In this article, we'll outline some of the main accounting and financial considerations when setting up in KSA.
Setting Up a Business in Saudi Arabia
So – you've decided to set up a business in KSA – the first step is to establish your company's legal status and register your business with the Saudi government. This process takes around six weeks on average. Once your business is registered, it's time to start considering how you will ensure compliance with the local accounting and financial regulations. Here are some key considerations for new and prospective business owners in Saudi Arabia.
The local taxation authority in KSA is known as ZATCA. As an employer, you will be required to register and ensure you are compliant with the local tax regulations. In KSA, there are four main types of tax that you need to be aware of: Value Added Tax (VAT), Zakat, Corporate Income Tax, and Withholding Tax.
Unlike most countries, KSA does not have a personal tax system. However, as a business, you must pay corporate income tax on gross profits, which are taxed at a flat rate of 20%. In addition to this, companies may be liable for withholding tax when making payments to foreign entities. VAT is a consumption tax that applies to most goods and services at a standard rate of 15%. Companies are also responsible for paying Zakat, a tax on wealth that is set at a fixed rate of 2.5%. This tax is due once a year and is payable on the equity of the business.
Since 2017, all businesses operating within Saudi Arabia are required to adhere to the International Financial Reporting Standards (IFRS) laid out by The International Accounting Standards Board (IASB). This set of standards provides guidance for entities on how to prepare, present and report their financial statements. As such, businesses are required to keep accurate financial records and generate reports that are compliant with IFRS regulations. The Saudi Organization for Chartered and Professional Accountants (SOCPA) provides further guidance on how best to be compliant with the new standards.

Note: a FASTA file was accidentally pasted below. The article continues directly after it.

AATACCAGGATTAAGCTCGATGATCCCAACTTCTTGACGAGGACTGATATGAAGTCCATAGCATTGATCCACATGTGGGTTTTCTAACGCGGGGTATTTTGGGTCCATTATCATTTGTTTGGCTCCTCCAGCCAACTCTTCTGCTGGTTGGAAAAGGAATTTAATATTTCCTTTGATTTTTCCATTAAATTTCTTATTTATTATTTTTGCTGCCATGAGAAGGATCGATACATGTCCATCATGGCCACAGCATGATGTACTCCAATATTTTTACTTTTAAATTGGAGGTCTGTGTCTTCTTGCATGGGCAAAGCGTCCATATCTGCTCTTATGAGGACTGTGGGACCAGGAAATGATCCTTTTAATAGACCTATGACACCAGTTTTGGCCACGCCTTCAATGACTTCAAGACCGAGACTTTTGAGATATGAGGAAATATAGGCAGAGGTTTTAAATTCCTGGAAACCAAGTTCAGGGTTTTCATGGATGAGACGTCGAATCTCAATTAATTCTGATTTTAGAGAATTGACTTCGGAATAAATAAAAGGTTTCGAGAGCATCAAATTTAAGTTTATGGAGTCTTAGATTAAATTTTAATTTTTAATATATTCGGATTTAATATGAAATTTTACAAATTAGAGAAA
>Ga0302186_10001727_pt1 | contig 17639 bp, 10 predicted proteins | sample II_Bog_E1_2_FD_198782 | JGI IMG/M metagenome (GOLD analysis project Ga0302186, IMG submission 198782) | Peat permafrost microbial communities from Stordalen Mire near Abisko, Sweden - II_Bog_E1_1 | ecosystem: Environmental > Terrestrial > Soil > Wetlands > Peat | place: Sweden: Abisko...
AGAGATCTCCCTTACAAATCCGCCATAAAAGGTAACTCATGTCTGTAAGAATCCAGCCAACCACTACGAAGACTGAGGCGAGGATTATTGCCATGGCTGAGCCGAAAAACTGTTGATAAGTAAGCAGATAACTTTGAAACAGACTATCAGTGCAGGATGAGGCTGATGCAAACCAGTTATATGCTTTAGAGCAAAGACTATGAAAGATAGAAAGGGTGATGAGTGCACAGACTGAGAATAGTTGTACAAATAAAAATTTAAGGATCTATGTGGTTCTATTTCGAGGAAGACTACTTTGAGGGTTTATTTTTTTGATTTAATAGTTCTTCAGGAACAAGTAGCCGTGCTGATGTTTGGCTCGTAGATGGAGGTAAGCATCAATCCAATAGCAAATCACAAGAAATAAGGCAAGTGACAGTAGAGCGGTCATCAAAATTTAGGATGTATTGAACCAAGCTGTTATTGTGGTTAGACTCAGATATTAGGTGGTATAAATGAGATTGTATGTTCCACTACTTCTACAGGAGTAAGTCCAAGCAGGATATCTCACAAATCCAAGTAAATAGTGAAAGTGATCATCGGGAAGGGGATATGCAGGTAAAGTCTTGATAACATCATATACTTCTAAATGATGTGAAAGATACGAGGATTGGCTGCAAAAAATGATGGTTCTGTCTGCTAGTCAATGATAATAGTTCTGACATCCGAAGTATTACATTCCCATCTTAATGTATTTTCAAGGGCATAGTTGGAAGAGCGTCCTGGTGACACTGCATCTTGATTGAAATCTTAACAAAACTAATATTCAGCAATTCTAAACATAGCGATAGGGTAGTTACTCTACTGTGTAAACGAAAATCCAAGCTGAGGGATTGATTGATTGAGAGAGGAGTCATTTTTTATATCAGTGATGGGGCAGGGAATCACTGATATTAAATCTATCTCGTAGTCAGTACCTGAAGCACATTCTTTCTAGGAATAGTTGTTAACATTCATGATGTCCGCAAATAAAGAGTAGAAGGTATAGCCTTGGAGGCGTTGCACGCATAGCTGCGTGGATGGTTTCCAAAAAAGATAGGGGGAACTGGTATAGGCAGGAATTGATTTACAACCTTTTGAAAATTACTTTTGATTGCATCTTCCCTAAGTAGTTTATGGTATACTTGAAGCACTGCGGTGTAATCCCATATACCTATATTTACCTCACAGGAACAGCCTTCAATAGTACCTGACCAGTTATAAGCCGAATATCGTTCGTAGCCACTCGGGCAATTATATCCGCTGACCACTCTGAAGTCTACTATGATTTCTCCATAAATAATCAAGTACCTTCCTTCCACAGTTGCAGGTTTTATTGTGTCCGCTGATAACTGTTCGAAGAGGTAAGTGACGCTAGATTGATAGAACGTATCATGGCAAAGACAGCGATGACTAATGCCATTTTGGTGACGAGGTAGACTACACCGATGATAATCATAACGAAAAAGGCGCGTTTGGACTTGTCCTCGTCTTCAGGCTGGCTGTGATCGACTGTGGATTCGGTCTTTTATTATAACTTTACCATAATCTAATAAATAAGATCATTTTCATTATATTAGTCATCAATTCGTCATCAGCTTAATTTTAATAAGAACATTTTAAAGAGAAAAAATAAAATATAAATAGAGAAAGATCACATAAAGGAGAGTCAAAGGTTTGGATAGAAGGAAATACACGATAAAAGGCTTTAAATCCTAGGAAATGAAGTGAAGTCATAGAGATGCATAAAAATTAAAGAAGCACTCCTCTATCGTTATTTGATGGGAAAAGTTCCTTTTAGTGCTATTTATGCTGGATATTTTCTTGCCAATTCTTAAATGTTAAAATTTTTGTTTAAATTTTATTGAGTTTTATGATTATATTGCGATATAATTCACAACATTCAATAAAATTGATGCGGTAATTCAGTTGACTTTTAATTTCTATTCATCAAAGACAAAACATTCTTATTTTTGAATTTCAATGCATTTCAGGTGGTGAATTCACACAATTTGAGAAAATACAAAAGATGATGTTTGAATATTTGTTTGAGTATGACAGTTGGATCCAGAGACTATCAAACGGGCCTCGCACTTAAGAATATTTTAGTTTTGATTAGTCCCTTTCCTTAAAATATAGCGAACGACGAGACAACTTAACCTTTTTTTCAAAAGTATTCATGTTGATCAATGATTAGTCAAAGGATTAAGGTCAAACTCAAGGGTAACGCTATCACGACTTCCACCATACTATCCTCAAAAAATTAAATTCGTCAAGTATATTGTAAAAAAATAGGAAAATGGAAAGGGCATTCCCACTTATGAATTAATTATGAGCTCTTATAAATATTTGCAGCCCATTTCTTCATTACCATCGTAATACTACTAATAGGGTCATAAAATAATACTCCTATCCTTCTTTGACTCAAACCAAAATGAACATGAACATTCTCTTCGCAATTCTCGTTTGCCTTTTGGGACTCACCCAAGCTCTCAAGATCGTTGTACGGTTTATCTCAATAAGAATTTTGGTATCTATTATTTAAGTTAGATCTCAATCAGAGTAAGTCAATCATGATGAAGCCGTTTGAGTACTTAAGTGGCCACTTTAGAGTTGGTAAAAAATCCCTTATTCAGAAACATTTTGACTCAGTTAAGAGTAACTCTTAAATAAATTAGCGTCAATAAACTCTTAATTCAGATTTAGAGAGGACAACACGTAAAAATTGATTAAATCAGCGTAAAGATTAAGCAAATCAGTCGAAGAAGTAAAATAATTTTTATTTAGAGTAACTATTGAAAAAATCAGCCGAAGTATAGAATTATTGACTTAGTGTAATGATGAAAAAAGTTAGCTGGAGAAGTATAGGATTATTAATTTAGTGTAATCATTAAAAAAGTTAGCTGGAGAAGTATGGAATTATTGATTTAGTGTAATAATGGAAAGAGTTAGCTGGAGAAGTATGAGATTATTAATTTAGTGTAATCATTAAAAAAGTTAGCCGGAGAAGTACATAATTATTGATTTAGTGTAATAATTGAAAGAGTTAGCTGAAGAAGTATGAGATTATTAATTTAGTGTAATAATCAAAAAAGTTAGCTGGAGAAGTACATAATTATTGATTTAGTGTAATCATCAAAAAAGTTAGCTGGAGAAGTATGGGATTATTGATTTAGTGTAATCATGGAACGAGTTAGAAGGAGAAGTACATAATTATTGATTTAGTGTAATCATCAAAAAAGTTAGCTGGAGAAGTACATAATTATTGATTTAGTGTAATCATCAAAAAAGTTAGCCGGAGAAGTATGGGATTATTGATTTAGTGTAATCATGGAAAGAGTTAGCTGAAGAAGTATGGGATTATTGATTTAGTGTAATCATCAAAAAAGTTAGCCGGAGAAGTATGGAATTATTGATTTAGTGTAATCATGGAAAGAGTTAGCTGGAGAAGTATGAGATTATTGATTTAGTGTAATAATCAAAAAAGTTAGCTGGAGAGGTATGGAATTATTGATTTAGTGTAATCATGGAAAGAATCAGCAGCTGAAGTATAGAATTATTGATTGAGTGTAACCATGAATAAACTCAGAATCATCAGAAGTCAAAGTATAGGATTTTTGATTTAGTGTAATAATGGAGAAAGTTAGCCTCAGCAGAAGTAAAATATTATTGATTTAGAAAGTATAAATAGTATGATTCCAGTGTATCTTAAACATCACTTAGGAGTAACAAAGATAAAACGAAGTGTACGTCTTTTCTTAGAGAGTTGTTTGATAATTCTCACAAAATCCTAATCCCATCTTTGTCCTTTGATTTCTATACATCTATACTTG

Financial Reporting Requirements
As part of the financial reporting requirements in KSA, businesses must submit their annual financial statements by the 31st of March of the following reporting year. The statements must include cash flow, profit and loss, and a balance sheet completed by the Register of Companies. The Saudi government has made it possible to complete this process electronically, which allows businesses to submit their financial reports quickly and easily.
Ensure Compliance by Consulting an Accountant
Setting up a business in KSA is not as daunting as it may sound. With the right support and guidance, businesses can ensure they are compliant with the relevant financial and accounting regulations and make the most out of the opportunities that KSA has to offer. By understanding their local taxation requirements, adhering to IFRS regulations, and submitting their financial statements on time, businesses can minimize their risks and take advantage of the growing business potential in KSA. To assist with the accounting and finance considerations when setting up in KSA, our accounting and tax teams offer the most up-to-date advice and guide you through the process.